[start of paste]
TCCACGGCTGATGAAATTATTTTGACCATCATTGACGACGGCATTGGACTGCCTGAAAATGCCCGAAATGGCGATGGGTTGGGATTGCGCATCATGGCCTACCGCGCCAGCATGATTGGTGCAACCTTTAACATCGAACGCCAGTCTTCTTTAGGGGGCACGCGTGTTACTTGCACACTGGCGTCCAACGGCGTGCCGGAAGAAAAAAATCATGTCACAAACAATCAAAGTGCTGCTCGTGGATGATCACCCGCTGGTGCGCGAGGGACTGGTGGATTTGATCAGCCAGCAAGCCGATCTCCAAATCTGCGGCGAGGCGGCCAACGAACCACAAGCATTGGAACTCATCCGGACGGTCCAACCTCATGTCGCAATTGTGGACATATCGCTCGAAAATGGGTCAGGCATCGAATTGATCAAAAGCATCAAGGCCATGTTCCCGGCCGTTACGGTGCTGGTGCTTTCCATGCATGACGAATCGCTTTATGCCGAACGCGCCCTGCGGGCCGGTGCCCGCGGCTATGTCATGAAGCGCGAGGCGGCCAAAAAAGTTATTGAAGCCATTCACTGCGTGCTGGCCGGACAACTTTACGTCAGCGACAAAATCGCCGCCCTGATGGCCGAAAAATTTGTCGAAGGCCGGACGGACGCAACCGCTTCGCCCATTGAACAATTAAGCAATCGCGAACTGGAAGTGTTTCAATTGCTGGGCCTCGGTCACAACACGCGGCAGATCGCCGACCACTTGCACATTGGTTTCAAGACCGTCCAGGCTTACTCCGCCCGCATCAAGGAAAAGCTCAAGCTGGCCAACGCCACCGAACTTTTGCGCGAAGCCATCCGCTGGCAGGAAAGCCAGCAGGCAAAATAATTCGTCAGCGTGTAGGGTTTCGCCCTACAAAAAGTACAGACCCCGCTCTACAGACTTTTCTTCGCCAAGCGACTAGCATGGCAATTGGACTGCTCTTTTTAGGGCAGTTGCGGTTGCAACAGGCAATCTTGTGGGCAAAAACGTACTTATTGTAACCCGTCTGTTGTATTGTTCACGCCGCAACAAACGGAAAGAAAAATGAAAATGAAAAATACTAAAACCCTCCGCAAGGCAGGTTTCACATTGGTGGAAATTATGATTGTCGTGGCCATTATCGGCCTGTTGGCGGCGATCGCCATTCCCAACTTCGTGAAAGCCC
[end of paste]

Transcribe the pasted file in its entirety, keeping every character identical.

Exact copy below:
TCCACGGCTGATGAAATTATTTTGACCATCATTGACGACGGCATTGGACTGCCTGAAAATGCCCGAAATGGCGATGGGTTGGGATTGCGCATCATGGCCTACCGCGCCAGCATGATTGGTGCAACCTTTAACATCGAACGCCAGTCTTCTTTAGGGGGCACGCGTGTTACTTGCACACTGGCGTCCAACGGCGTGCCGGAAGAAAAAAATCATGTCACAAACAATCAAAGTGCTGCTCGTGGATGATCACCCGCTGGTGCGCGAGGGACTGGTGGATTTGATCAGCCAGCAAGCCGATCTCCAAATCTGCGGCGAGGCGGCCAACGAACCACAAGCATTGGAACTCATCCGGACGGTCCAACCTCATGTCGCAATTGTGGACATATCGCTCGAAAATGGGTCAGGCATCGAATTGATCAAAAGCATCAAGGCCATGTTCCCGGCCGTTACGGTGCTGGTGCTTTCCATGCATGACGAATCGCTTTATGCCGAACGCGCCCTGCGGGCCGGTGCCCGCGGCTATGTCATGAAGCGCGAGGCGGCCAAAAAAGTTATTGAAGCCATTCACTGCGTGCTGGCCGGACAACTTTACGTCAGCGACAAAATCGCCGCCCTGATGGCCGAAAAATTTGTCGAAGGCCGGACGGACGCAACCGCTTCGCCCATTGAACAATTAAGCAATCGCGAACTGGAAGTGTTTCAATTGCTGGGCCTCGGTCACAACACGCGGCAGATCGCCGACCACTTGCACATTGGTTTCAAGACCGTCCAGGCTTACTCCGCCCGCATCAAGGAAAAGCTCAAGCTGGCCAACGCCACCGAACTTTTGCGCGAAGCCATCCGCTGGCAGGAAAGCCAGCAGGCAAAATAATTCGTCAGCGTGTAGGGTTTCGCCCTACAAAAAGTACAGACCCCGCTCTACAGACTTTTCTTCGCCAAGCGACTAGCATGGCAATTGGACTGCTCTTTTTAGGGCAGTTGCGGTTGCAACAGGCAATCTTGTGGGCAAAAACGTACTTATTGTAACCCGTCTGTTGTATTGTTCACGCCGCAACAAACGGAAAGAAAAATGAAAATGAAAAATACTAAAACCCTCCGCAAGGCAGGTTTCACATTGGTGGAAATTATGATTGTCGTGGCCATTATCGGCCTGTTGGCGGCGATCGCCATTCCCAACTTCGTGAAAGCCC